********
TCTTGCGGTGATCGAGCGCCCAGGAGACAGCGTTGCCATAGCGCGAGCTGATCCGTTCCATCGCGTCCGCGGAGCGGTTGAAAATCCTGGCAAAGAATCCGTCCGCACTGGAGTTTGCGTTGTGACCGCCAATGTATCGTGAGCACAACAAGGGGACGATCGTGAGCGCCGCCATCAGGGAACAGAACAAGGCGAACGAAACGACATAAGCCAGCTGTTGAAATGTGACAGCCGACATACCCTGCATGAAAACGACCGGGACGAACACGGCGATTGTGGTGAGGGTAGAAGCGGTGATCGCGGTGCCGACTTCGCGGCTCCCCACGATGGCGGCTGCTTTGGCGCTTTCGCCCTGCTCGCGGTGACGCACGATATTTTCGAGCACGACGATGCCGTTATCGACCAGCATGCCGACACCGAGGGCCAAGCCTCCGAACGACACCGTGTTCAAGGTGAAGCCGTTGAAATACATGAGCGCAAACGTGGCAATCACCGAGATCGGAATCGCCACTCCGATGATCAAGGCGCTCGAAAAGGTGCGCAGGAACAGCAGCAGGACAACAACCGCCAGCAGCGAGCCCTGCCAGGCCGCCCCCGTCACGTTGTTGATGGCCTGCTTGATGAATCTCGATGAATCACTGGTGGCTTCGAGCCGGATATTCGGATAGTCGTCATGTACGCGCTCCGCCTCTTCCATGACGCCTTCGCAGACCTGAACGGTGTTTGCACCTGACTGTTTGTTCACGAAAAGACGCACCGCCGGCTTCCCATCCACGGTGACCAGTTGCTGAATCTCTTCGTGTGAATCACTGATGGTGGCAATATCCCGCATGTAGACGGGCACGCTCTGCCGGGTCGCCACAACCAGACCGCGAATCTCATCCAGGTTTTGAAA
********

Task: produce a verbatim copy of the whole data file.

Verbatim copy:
TCTTGCGGTGATCGAGCGCCCAGGAGACAGCGTTGCCATAGCGCGAGCTGATCCGTTCCATCGCGTCCGCGGAGCGGTTGAAAATCCTGGCAAAGAATCCGTCCGCACTGGAGTTTGCGTTGTGACCGCCAATGTATCGTGAGCACAACAAGGGGACGATCGTGAGCGCCGCCATCAGGGAACAGAACAAGGCGAACGAAACGACATAAGCCAGCTGTTGAAATGTGACAGCCGACATACCCTGCATGAAAACGACCGGGACGAACACGGCGATTGTGGTGAGGGTAGAAGCGGTGATCGCGGTGCCGACTTCGCGGCTCCCCACGATGGCGGCTGCTTTGGCGCTTTCGCCCTGCTCGCGGTGACGCACGATATTTTCGAGCACGACGATGCCGTTATCGACCAGCATGCCGACACCGAGGGCCAAGCCTCCGAACGACACCGTGTTCAAGGTGAAGCCGTTGAAATACATGAGCGCAAACGTGGCAATCACCGAGATCGGAATCGCCACTCCGATGATCAAGGCGCTCGAAAAGGTGCGCAGGAACAGCAGCAGGACAACAACCGCCAGCAGCGAGCCCTGCCAGGCCGCCCCCGTCACGTTGTTGATGGCCTGCTTGATGAATCTCGATGAATCACTGGTGGCTTCGAGCCGGATATTCGGATAGTCGTCATGTACGCGCTCCGCCTCTTCCATGACGCCTTCGCAGACCTGAACGGTGTTTGCACCTGACTGTTTGTTCACGAAAAGACGCACCGCCGGCTTCCCATCCACGGTGACCAGTTGCTGAATCTCTTCGTGTGAATCACTGATGGTGGCAATATCCCGCATGTAGACGGGCACGCTCTGCCGGGTCGCCACAACCAGACCGCGAATCTCATCCAGGTTTTGAAA